Would you like to know how many people have read this article? Or how reputable the author is? Simply
sign up for a Advocate premium membership and you'll automatically see this data on every article. Plus a lot more, too.
In high school, I had a girlfriend who was involved in student government and all sorts of good works. While she paid attention to all that was happening in those years of the early '60s, she essentially was a moderate -- certainly not some movement rebel. Or so we thought... until one lazy, Sunday afternoon. As we aimlessly "cruised the drag" of our small town in a '54 Chevy, we were paused at a red light across from a root beer stand where a group of teens was hanging out. Suddenly, my "moderate" girlfriend lunged halfway out of the backseat window and SHOUTED: "Wake up and piss, kids, the world's on fire!"
I stared at her wide-eyed and whopperjawed, wondering where that came from.
I've thought of that moment recently as I've seen instance after instance of the innate rebelliousness of the American people erupting across the country in surprising ways, unexpected numbers, and with astonishing intensity. No need to wonder where this comes from, however. The outbursts are a spontaneous, rapidly expanding mass rejection of Trumpism.
Our Twitter-president plays to his most frenzied partisans with his daily rata-tat-tat of executive orders and public fulminations -- firing at refugees, federal judges, Chuck Schumer, the media, Nordstrom, the EPA, Mexico's president, Elizabeth Warren, laws that protect consumers from Wall Street greed, Sweden, Arnold Schwarzenegger, and... no telling who's next.
But while some delightedly squeal at his wild moves, many more see Trump as not merely unpresidential, but bullgoose bonkers! And dangerous -- recklessly using the enormous power of the presidency as a personal cudgel to attack, stigmatize, and seriously harm individuals, entire religions and races, the Bill of Rights, and our nation's basic values of tolerance, fairness, and opportunity for all.
In a twist of ironic justice, The Donald's deep darkness has sparked a prairie fire of mass opposition, raging political activism, and movement organizing for the long haul. The rebellion is on!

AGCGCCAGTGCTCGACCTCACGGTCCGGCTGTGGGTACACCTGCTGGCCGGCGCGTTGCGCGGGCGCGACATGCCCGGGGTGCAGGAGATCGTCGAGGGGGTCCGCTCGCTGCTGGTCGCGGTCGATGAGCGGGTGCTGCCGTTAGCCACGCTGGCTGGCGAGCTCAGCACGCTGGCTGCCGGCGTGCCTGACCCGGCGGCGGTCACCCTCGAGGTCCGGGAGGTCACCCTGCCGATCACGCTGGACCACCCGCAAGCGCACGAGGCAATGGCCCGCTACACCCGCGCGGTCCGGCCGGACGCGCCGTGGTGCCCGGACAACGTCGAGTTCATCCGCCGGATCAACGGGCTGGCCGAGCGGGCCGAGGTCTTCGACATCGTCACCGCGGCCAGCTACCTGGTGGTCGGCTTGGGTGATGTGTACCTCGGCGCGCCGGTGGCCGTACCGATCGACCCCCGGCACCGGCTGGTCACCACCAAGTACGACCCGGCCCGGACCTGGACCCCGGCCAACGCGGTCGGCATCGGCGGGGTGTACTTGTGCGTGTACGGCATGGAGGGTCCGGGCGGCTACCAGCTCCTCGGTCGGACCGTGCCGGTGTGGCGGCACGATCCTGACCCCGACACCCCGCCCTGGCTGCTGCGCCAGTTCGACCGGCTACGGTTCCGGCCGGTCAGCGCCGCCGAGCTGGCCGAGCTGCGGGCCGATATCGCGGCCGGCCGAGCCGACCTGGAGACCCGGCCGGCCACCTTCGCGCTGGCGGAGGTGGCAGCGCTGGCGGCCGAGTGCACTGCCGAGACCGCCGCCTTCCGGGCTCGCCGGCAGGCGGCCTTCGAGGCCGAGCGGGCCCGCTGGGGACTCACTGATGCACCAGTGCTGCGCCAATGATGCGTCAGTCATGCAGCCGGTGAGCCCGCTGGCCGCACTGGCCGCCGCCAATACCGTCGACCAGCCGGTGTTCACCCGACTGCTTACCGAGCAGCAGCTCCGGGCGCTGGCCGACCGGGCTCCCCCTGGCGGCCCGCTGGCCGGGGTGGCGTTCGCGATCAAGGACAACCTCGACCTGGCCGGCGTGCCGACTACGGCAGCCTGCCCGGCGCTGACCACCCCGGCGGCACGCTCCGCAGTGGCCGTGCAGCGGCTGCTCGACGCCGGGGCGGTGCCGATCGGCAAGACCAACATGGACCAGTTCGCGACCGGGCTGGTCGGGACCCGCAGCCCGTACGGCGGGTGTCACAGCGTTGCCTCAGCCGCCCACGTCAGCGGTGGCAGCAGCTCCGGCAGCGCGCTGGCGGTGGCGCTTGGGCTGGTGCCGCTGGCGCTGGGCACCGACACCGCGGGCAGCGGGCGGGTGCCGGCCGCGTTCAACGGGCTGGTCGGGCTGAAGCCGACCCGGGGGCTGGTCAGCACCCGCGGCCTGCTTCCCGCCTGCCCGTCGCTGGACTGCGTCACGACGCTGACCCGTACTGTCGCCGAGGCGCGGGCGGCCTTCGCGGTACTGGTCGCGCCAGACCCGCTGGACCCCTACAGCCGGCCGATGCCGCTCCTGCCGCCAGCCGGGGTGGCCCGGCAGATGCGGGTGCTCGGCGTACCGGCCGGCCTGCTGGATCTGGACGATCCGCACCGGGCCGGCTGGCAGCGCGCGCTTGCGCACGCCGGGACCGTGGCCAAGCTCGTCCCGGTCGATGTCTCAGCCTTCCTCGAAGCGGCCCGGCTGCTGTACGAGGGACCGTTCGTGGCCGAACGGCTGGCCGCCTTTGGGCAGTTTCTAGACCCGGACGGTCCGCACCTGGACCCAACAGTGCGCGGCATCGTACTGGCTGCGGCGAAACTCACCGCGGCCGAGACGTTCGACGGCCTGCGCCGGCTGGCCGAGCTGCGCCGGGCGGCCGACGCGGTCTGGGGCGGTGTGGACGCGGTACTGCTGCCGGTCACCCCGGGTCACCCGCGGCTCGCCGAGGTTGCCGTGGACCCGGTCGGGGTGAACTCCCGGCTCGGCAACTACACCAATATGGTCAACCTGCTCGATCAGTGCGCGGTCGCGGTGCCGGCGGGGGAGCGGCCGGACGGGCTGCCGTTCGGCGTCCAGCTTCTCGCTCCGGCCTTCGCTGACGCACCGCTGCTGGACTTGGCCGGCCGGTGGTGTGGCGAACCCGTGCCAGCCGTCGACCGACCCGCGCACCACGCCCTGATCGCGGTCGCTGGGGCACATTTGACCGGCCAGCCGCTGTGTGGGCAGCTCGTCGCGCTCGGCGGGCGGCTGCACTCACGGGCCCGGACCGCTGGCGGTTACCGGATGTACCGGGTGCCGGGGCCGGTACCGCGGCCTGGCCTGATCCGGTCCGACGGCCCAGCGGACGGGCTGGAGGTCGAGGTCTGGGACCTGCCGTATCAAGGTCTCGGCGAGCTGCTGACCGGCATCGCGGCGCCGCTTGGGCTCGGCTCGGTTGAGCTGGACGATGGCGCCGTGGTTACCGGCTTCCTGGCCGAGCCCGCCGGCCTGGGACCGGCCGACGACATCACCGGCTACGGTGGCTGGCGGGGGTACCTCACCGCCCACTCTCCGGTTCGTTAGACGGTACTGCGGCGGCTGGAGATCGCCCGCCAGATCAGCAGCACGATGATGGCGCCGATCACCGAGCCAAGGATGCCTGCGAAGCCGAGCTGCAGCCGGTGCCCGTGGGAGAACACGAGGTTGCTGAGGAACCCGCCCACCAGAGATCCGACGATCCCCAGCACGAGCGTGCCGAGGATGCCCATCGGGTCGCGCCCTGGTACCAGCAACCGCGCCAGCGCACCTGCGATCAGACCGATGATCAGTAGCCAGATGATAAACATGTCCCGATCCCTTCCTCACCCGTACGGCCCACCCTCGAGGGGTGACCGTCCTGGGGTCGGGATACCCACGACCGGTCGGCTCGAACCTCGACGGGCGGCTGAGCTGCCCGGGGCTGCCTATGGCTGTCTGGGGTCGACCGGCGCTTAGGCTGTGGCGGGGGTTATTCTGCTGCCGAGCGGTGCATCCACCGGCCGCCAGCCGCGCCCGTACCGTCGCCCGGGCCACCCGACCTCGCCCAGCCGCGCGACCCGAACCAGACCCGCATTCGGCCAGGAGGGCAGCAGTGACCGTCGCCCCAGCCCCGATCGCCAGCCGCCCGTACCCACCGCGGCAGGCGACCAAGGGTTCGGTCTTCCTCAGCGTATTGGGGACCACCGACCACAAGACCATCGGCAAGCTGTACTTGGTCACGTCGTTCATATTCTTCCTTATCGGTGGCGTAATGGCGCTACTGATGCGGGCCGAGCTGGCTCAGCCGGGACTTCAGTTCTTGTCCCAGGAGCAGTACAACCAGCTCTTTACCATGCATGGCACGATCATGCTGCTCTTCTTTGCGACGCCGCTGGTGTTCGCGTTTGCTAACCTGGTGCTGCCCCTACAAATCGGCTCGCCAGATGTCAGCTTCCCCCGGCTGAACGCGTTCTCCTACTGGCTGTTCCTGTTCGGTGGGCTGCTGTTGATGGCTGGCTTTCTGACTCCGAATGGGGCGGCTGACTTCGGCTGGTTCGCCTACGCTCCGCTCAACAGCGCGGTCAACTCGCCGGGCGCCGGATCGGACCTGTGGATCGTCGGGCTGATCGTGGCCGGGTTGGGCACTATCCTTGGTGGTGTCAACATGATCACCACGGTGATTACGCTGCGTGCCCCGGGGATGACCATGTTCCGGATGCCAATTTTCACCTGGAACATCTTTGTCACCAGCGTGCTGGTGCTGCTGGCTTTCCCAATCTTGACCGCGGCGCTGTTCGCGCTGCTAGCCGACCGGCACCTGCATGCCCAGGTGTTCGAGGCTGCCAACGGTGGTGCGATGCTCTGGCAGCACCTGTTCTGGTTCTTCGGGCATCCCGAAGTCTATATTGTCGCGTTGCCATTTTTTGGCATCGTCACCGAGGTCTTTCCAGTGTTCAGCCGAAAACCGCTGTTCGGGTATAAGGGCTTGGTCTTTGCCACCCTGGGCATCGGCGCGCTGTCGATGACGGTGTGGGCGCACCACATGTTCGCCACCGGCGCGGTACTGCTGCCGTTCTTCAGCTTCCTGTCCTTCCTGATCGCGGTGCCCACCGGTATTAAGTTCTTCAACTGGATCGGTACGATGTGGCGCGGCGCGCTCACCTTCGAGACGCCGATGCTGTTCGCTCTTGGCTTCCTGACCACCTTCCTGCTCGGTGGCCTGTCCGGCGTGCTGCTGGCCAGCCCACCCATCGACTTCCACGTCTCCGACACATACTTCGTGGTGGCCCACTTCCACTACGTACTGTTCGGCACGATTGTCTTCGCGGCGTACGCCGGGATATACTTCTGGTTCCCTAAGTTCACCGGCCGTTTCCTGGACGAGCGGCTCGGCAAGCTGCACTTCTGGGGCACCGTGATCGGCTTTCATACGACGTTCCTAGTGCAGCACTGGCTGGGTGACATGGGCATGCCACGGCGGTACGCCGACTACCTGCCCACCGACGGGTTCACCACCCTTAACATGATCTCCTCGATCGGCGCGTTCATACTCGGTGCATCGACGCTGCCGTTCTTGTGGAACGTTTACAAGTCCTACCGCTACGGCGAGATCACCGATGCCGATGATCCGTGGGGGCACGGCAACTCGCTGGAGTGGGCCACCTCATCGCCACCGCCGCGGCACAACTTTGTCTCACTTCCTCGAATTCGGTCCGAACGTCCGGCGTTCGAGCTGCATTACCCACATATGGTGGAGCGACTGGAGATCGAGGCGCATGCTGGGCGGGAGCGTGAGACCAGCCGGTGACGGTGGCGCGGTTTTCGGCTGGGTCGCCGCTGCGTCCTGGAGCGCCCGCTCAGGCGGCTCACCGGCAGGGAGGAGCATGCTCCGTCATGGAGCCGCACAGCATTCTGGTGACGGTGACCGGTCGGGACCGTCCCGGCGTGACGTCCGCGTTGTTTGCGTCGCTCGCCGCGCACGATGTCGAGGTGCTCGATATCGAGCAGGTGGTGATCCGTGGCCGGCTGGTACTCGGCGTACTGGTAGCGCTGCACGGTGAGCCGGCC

Many of us Lowdowners are activists, ranging from occasional campaigners to us warped gluttons for full-time, full-tilt punishment. No matter your past involvement, with our ship of state entering dire straits, each of us must do a bit extra. And we Lowdowners, especially, can help focus the anger roiling the countryside by sharing some how-to-make-a-difference tips to friends, co-workers, et al. "Traump-atized" by Washington's new extremist kakistocracy (government by the worst). One longtime Lowdowne r emailed: "It is time to have an issue of the Lowdown devoted to what it means to be an activist, how to get involved ... how to be most effective."
Right. After all, millions of our neighbors have long been disengaged, viewing the political scrum as somewhere between irrelevant and repugnant. But, suddenly they're back -- alert not only to Trump, but to their congress critters and to that menagerie of freaky, rightwing corporate mutants that Trump-Pence has put in charge of our government. In January, one red-district Texan told a reporter: "I think of politics the way I think of my car. I just want it to run [without my spending] a lot of time." Only a few weeks into the Trump-Does-Washington spectacle, he's now learned a fundamental lesson: "You get the politics you work for."
Exactly. And it's not just a one-time, resist-and-dump Trump campaign we're undertaking, but the mobilization of a long-term grassroots movement to reject the systemic corporate takeover of our elections and government at every level, from our local school boards to our White House. Simply ousting Trump won't do that.
The job, then, is as simple as it is difficult: To have a People's government, We the People must build it. Democracy requires us common people to join together, with each of us doing as much as we can, as strategically as we can, for as long as we can.
To help people find their way into (and their comfort level within) this collegial community of democratic activists, three longtime progressive agitators/organizers on our Lowdown team--Laura Ehrlich, Jay Harris, and Deanna Zandt -- offer basic tips and tidbits.
Please read, share -- and send your own activism tips to email@example.com. If you find these useful, we will do a "part 2."
Jim Hightower is an American populist, spreading his message of democratic hope via national radio commentaries, columns, books, his award-winning monthly newsletter (The Hightower Lowdown) and barnstorming tours all across America.